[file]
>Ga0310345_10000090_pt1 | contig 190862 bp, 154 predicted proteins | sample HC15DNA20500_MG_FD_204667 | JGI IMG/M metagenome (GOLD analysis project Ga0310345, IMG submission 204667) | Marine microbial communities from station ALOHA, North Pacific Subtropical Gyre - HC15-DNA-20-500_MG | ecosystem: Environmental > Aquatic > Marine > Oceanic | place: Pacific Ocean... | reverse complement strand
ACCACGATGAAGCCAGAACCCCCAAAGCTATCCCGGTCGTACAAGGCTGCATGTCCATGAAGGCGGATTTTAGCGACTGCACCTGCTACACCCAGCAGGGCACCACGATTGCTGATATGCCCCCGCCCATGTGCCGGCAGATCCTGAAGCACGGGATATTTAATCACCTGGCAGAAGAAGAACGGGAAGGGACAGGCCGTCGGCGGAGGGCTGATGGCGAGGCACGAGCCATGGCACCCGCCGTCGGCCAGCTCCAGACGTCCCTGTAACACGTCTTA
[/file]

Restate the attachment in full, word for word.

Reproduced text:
>Ga0310345_10000090_pt1 | contig 190862 bp, 154 predicted proteins | sample HC15DNA20500_MG_FD_204667 | JGI IMG/M metagenome (GOLD analysis project Ga0310345, IMG submission 204667) | Marine microbial communities from station ALOHA, North Pacific Subtropical Gyre - HC15-DNA-20-500_MG | ecosystem: Environmental > Aquatic > Marine > Oceanic | place: Pacific Ocean... | reverse complement strand
ACCACGATGAAGCCAGAACCCCCAAAGCTATCCCGGTCGTACAAGGCTGCATGTCCATGAAGGCGGATTTTAGCGACTGCACCTGCTACACCCAGCAGGGCACCACGATTGCTGATATGCCCCCGCCCATGTGCCGGCAGATCCTGAAGCACGGGATATTTAATCACCTGGCAGAAGAAGAACGGGAAGGGACAGGCCGTCGGCGGAGGGCTGATGGCGAGGCACGAGCCATGGCACCCGCCGTCGGCCAGCTCCAGACGTCCCTGTAACACGTCTTA